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Empathy as a neuropsychological heuristic in social decision-making

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@article{c724d5cea4374b8790c22df6f80b4d84,
title = "Empathy as a neuropsychological heuristic in social decision-making",
abstract = "Decision-making in social dilemmas is suggested to rely on three factors: the valuation of a choice option, the relative judgment of two or more choice alternatives, and individual factors affecting the ease at which judgments and decisions are made. Here, we test whether empathy-an individual's relative ability to understand others' thoughts, emotions, and intentions-acts as an individual factor that alleviates conflict resolution in social decision-making. We test this by using a framed, iterated prisoners' dilemma (PD) game in two settings. In a behavioral experiment, we find that individual differences in empathic ability (the Empathy Quotient, EQ) were related to lower response times in the PD game, suggesting that empathy is related to faster social choices, independent of whether they choose to cooperate or defect. In a subsequent neuroimaging experiment, using functional magnetic resonance imaging, we find that EQ is positively related to individual differences in the engagement of brain structures implemented in mentalizing, including the precuneus, superior temporal sulcus, and dorsolateral prefrontal cortex. These results suggest that empathy is related to the individual difference in the engagement of mentalizing in social dilemmas and that this is related to the efficiency of decision-making in social dilemmas.",
author = "Rams{\o}y, {Thomas Zo{\"e}ga} and Martin Skov and Julian Macoveanu and Siebner, {Hartwig R} and Fosgaard, {Toke Reinholt}",
year = "2015",
doi = "10.1080/17470919.2014.965341",
language = "English",
volume = "10",
pages = "1--13",
journal = "Social Neuroscience",
issn = "1747-0919",
publisher = "Psychology Press",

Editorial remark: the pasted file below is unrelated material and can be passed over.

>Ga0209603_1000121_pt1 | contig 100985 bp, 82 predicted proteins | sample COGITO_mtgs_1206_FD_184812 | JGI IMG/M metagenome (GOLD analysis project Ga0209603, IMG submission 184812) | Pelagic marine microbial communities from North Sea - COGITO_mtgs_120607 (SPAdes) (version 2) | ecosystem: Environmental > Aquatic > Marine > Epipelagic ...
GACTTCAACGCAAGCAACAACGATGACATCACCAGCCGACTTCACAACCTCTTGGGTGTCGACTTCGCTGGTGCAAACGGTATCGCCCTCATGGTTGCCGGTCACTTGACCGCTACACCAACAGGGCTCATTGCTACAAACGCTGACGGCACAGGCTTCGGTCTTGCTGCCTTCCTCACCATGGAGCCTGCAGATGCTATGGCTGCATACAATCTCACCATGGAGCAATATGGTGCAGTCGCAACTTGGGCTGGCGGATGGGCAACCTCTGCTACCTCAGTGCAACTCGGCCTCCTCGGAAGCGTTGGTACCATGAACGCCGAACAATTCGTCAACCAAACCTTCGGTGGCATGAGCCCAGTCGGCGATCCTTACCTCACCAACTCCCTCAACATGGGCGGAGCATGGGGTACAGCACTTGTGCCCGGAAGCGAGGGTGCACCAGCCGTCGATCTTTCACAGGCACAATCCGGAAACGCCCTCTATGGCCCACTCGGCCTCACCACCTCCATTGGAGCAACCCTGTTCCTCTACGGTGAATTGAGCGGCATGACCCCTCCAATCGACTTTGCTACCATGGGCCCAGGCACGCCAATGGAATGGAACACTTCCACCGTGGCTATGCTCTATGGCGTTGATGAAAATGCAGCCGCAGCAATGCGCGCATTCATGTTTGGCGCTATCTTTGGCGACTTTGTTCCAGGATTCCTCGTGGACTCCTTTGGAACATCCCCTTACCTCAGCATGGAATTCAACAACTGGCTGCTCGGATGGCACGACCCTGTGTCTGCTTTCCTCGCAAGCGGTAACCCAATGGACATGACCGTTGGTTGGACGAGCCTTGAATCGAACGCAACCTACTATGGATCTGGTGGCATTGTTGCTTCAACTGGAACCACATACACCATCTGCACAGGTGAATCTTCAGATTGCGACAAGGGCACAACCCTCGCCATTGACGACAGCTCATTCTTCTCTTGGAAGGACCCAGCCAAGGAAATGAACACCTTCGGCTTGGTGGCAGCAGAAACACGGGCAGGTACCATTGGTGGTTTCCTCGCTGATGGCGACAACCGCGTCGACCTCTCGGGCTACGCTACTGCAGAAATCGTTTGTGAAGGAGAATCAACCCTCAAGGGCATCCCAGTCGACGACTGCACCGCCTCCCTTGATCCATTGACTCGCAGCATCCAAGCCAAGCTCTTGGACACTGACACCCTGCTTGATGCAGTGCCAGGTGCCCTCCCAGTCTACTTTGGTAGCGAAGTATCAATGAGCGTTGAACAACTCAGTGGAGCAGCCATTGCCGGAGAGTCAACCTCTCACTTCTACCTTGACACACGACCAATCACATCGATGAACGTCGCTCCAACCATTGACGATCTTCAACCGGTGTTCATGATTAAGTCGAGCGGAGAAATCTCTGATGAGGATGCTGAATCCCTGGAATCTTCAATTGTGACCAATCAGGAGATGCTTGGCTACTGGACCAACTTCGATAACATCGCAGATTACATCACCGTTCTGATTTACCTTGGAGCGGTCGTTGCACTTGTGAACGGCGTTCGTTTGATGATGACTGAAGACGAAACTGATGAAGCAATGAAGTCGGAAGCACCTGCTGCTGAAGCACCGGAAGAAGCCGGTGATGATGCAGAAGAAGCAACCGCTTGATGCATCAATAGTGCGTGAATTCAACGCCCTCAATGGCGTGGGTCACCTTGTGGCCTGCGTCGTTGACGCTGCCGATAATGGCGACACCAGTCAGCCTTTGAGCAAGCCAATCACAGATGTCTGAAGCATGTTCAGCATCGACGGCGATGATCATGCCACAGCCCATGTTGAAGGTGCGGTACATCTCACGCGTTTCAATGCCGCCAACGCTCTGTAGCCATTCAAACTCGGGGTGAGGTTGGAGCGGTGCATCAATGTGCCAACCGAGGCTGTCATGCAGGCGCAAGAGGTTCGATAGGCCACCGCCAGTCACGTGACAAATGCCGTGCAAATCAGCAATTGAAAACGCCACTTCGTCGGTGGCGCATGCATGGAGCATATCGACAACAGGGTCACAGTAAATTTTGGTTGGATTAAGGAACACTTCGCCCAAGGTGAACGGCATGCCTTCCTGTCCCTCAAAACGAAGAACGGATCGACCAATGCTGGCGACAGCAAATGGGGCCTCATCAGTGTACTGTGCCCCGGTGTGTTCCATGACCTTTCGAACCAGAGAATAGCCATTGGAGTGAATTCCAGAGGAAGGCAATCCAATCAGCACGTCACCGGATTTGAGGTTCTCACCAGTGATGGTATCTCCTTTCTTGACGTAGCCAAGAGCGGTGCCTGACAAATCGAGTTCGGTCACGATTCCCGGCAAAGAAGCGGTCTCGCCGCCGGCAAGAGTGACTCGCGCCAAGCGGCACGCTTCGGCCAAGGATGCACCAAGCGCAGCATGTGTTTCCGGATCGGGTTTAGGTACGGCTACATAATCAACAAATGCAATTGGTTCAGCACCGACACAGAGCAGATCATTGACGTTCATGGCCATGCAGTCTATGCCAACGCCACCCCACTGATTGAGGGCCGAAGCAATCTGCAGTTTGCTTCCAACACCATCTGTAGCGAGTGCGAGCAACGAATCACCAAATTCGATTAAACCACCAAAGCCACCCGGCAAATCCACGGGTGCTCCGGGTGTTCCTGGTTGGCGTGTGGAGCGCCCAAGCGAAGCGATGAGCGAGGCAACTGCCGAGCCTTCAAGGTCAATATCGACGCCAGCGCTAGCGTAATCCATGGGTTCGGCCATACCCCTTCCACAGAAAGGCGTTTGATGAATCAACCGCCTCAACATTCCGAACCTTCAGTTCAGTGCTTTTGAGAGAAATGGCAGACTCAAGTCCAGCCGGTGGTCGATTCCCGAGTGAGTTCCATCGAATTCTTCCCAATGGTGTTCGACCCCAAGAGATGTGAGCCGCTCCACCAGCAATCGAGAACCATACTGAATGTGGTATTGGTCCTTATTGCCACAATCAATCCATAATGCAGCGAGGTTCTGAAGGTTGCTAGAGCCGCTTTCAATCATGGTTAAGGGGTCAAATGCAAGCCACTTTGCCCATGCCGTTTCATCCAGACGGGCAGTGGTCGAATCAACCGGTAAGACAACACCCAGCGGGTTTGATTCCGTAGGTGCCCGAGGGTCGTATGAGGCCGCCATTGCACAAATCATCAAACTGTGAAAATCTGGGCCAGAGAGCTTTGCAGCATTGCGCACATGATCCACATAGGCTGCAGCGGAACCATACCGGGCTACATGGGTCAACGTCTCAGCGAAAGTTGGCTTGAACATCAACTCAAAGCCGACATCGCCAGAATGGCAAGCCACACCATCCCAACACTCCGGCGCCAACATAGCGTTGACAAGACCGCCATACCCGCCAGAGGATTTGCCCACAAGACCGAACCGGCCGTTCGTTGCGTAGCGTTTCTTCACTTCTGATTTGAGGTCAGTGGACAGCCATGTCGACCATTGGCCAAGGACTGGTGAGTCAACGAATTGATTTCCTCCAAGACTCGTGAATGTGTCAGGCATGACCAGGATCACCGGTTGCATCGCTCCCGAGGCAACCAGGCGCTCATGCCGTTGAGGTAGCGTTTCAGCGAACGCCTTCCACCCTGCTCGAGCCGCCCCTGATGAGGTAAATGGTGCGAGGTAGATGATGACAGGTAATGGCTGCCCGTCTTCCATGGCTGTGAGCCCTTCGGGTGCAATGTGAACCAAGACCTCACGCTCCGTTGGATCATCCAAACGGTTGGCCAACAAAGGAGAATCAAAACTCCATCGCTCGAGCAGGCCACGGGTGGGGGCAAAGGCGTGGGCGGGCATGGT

number = "2",

}

RIS

TY - JOUR

T1 - Empathy as a neuropsychological heuristic in social decision-making

AU - Ramsøy, Thomas Zoëga

AU - Skov, Martin

AU - Macoveanu, Julian

AU - Siebner, Hartwig R

AU - Fosgaard, Toke Reinholt

PY - 2015

Y1 - 2015

N2 - Decision-making in social dilemmas is suggested to rely on three factors: the valuation of a choice option, the relative judgment of two or more choice alternatives, and individual factors affecting the ease at which judgments and decisions are made. Here, we test whether empathy-an individual's relative ability to understand others' thoughts, emotions, and intentions-acts as an individual factor that alleviates conflict resolution in social decision-making. We test this by using a framed, iterated prisoners' dilemma (PD) game in two settings. In a behavioral experiment, we find that individual differences in empathic ability (the Empathy Quotient, EQ) were related to lower response times in the PD game, suggesting that empathy is related to faster social choices, independent of whether they choose to cooperate or defect. In a subsequent neuroimaging experiment, using functional magnetic resonance imaging, we find that EQ is positively related to individual differences in the engagement of brain structures implemented in mentalizing, including the precuneus, superior temporal sulcus, and dorsolateral prefrontal cortex. These results suggest that empathy is related to the individual difference in the engagement of mentalizing in social dilemmas and that this is related to the efficiency of decision-making in social dilemmas.

AB - Decision-making in social dilemmas is suggested to rely on three factors: the valuation of a choice option, the relative judgment of two or more choice alternatives, and individual factors affecting the ease at which judgments and decisions are made. Here, we test whether empathy-an individual's relative ability to understand others' thoughts, emotions, and intentions-acts as an individual factor that alleviates conflict resolution in social decision-making. We test this by using a framed, iterated prisoners' dilemma (PD) game in two settings. In a behavioral experiment, we find that individual differences in empathic ability (the Empathy Quotient, EQ) were related to lower response times in the PD game, suggesting that empathy is related to faster social choices, independent of whether they choose to cooperate or defect. In a subsequent neuroimaging experiment, using functional magnetic resonance imaging, we find that EQ is positively related to individual differences in the engagement of brain structures implemented in mentalizing, including the precuneus, superior temporal sulcus, and dorsolateral prefrontal cortex. These results suggest that empathy is related to the individual difference in the engagement of mentalizing in social dilemmas and that this is related to the efficiency of decision-making in social dilemmas.

U2 - 10.1080/17470919.2014.965341

DO - 10.1080/17470919.2014.965341

M3 - Journal article

C2 - 25277964

VL - 10

SP - 1

EP - 13

JO - Social Neuroscience

JF - Social Neuroscience

SN - 1747-0919

IS - 2

ER -

ID: 44859234